Humid temperatures in the 90s didn’t stop a crowd of about 100 people from attending a long-delayed double towboat christening June 12 in Evansville, a small town on the Kaskaskia River in southern Illinois.The 325-mile-long Kaskaskia River, with its one lock where it joins the Mississippi River, has become an ever-more-important artery for cargoes including grain, fertilizer, steel and limestone, having been energetically promoted and developed by the Lower Kaskaskia Stakeholders Inc.The attendees were friends, co-workers and family members of the two boats’ namesakes, Karl E. Johnson and Patricia Arbeiter, whom they were there to honor at the Waterstreet Bar and Grill on the Kaskaskia riverfront.
The two boats were both built for Southern Illinois Transfer Inc. by sister company Barbour JB Shipyard, where the boat building crew of eight worked in a 30,000-square-foot, temperature- and humidity-controlled warehouse at KRPD 2 (Kaskaskia River Public Dock 2). They are the third and fourth boats the company has built. The first, delivered in 2016, was the David J. Bangert, a 55-foot, 1,320 hp. vessel. The second was the Kaskaskia Warrior.
Kurt Johnson, president of, and a partner in, Southern Illinois Transfer Inc. and a co-owner at Midwest Trans-Load LLC, said the company originally explored outsourcing the construction, but was hit by “sticker shock.” He is also a big proponent of vertically integrating his business. “What we offer is a service, and we want to control as much of it as we can,” he said.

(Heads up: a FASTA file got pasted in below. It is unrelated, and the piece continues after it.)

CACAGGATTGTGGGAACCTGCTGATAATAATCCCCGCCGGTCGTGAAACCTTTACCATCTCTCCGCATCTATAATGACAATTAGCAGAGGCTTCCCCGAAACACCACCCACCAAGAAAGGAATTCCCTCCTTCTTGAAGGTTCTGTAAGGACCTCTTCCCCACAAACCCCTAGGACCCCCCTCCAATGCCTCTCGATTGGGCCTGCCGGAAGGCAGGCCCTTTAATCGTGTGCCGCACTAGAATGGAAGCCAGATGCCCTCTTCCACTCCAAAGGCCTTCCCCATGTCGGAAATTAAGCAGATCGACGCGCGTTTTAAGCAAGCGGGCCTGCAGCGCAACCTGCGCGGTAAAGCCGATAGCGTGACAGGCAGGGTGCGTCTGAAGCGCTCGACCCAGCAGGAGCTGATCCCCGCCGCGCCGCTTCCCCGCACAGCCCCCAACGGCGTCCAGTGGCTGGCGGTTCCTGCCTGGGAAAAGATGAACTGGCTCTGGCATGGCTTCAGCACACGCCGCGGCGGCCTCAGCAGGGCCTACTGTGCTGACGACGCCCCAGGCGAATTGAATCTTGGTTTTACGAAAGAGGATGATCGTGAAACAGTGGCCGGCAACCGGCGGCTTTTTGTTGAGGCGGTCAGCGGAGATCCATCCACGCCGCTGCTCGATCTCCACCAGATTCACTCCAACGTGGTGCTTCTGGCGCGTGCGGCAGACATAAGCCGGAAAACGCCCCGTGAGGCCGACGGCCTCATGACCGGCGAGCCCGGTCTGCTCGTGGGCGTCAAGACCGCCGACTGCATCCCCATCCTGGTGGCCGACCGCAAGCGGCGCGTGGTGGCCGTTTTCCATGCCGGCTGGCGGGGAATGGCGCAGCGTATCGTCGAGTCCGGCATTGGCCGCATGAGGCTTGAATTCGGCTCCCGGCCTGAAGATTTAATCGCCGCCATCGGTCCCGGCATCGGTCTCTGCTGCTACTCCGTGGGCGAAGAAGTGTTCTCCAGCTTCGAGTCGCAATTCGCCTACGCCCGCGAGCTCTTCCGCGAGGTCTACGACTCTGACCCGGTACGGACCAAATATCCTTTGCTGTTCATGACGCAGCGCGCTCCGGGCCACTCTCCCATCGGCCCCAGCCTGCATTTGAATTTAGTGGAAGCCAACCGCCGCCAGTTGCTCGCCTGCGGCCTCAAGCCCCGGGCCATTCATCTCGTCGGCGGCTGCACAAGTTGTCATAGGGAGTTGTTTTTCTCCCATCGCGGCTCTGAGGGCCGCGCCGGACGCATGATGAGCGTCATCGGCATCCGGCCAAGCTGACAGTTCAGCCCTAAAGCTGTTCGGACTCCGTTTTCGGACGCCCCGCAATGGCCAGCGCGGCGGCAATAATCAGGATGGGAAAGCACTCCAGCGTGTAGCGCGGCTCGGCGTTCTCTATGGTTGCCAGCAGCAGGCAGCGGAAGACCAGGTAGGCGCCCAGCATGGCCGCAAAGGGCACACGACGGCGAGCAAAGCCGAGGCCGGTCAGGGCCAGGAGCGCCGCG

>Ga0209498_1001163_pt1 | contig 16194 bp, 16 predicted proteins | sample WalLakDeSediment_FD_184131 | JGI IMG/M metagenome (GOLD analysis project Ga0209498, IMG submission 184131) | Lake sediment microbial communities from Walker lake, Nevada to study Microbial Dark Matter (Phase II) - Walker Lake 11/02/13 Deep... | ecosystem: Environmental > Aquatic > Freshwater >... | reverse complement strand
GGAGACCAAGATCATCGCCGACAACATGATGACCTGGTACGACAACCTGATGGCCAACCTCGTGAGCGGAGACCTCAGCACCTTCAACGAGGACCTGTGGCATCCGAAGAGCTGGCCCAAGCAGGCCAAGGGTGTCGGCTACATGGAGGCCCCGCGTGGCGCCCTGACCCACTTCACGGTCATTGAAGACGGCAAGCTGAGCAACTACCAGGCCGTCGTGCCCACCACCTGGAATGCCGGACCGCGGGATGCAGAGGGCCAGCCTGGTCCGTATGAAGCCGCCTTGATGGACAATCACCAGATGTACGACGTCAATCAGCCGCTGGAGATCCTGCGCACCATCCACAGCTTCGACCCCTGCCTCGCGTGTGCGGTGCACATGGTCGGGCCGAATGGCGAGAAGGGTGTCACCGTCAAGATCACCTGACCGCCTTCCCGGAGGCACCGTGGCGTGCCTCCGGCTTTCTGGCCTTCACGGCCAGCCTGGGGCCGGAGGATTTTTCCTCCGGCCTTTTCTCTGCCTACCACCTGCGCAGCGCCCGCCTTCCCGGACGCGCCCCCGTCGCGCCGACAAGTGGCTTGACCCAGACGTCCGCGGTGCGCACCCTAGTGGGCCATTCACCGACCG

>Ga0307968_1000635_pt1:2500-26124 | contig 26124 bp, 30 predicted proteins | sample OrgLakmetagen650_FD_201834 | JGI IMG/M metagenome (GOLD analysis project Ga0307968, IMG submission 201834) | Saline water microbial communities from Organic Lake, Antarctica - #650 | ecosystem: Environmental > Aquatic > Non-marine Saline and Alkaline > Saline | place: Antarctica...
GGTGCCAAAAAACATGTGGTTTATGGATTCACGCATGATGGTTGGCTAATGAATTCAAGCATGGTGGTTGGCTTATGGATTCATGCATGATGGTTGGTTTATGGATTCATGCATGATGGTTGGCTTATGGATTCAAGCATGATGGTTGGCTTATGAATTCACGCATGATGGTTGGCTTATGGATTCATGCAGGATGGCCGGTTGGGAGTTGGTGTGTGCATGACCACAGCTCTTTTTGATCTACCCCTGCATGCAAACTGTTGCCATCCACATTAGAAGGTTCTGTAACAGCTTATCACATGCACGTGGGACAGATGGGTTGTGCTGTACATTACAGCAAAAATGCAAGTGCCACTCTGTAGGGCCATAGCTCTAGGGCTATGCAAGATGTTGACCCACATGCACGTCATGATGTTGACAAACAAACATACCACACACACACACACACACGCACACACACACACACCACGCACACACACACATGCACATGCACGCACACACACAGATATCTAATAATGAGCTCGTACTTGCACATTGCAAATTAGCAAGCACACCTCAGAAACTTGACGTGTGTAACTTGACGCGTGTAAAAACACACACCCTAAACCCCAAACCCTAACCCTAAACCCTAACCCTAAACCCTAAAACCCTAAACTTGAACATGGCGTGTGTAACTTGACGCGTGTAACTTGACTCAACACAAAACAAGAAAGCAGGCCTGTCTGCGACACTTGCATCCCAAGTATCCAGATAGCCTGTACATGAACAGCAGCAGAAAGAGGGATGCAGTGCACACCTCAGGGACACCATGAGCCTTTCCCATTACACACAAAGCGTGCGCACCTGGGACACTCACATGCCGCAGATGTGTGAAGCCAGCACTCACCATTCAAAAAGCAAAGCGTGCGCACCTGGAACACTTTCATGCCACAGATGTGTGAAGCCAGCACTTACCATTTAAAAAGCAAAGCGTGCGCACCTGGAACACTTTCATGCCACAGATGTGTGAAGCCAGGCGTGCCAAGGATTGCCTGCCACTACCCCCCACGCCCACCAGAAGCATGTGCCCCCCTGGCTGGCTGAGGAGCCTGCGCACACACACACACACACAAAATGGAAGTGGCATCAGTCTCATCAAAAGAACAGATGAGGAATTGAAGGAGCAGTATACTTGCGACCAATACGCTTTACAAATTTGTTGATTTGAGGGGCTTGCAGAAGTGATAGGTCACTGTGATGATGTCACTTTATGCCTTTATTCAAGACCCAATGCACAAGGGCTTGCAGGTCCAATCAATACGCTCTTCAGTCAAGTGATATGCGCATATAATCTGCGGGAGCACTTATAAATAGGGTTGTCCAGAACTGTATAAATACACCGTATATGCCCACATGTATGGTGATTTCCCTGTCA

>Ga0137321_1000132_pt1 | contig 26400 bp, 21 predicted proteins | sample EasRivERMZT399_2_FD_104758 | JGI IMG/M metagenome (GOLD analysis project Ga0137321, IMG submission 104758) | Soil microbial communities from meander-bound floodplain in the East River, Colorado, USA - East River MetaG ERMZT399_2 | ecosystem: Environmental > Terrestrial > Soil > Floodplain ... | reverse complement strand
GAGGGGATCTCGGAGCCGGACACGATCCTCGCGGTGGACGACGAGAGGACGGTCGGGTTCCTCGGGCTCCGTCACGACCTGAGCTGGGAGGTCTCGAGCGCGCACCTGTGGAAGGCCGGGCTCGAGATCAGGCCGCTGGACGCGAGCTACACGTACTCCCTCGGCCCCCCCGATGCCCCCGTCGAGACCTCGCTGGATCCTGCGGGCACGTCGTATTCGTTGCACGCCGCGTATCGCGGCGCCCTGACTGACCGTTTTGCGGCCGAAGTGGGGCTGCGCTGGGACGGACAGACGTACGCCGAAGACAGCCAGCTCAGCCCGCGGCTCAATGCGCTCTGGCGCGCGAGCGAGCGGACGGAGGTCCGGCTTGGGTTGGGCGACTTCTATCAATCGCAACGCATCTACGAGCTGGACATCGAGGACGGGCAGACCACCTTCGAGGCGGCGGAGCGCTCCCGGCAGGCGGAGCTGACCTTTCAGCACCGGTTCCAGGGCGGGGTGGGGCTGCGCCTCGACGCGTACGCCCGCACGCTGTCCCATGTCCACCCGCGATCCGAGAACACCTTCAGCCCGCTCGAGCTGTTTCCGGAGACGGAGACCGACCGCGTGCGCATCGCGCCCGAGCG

Both boats were designed by Sterling Marine. Both measure 68 by 28 by 9.6 feet and have revived the use of a double-chined hull that was developed by Barbour Metal Boat Works years ago. The vessels, both lunch-bucket boats, are powered by twin Cummins QSK19 engines coupled to Twin Disc’s Veth model VZ 700 Z-drives and Veth electric-over-hydraulic steering controls. Auxiliary power is from Kubota 40 kw. generator sets. There is tankage for 14,468 gallons of fuel, 1,900 gallons of fresh water and 350 gallons each of lube, gear and hydraulic oil. A big difference is that the Patricia A has a retractable pilot house.
Running the Combine
Kurt Johnson spoke first at the christening ceremony. Karl was his older brother who stuck with farming while Kurt became a lawyer, then branched out from the grain business into fleet management and towboating. Kurt had fond memories growing up with his older brother, a hard worker who enjoyed farming his family’s spread. Kurt remembered that they always competed over who would get to run the combine during harvest season, which he called the “most fun” part of farming.
One October, at the height of the harvest, Karl suffered an aortic aneurysm and now, “It’s my turn to run the combine,” said Kurt, in a heartfelt tribute with several pauses. Karl left a wife, two sons and three grandchildren. Kurt remembered him as “a calm, strong man who always got the job done.” Now that the Karl E. Johnson is in service, said Kurt, “Karl will still be getting the job done.”
Ron Arbeiter, who partners with Johnson in the towboating side along with his brother Mark, gave the tribute to his mother, Patricia, namesake of the Patricia A. Ron spoke of a remarkable woman who led an active life and had five children after being told by her doctor that she should consider not having children due to injuries sustained in an automobile accident. Patricia was in her chiropractor’s waiting room one day when she temporarily lost her speech. It returned after about 20 minutes, but eight months later, X-rays revealed a brain tumor.
Surgery was only partially successful, but Patricia, undaunted, travelled extensively in the years remaining to her, including to New Zealand, Australia and Hawaii, said Arbeiter. He said he remembered her telling her children, ‘“Always remember, you’re no better than anyone else.’ That brought us down a bit,” said Arbeiter. “But she added, ‘Remember that no one else is better than you,’ and that picked us right back up again.”
Caption for top photo: Southern Illinois Transfer Company christened the mvs. Karl E. Johnson and Patricia A in a June 12 ceremony on the Kaskaskia River in Evansville, Ill. (Photo by Zac Metcalf)
For more photos from the christening ceremony, click on the slideshow below: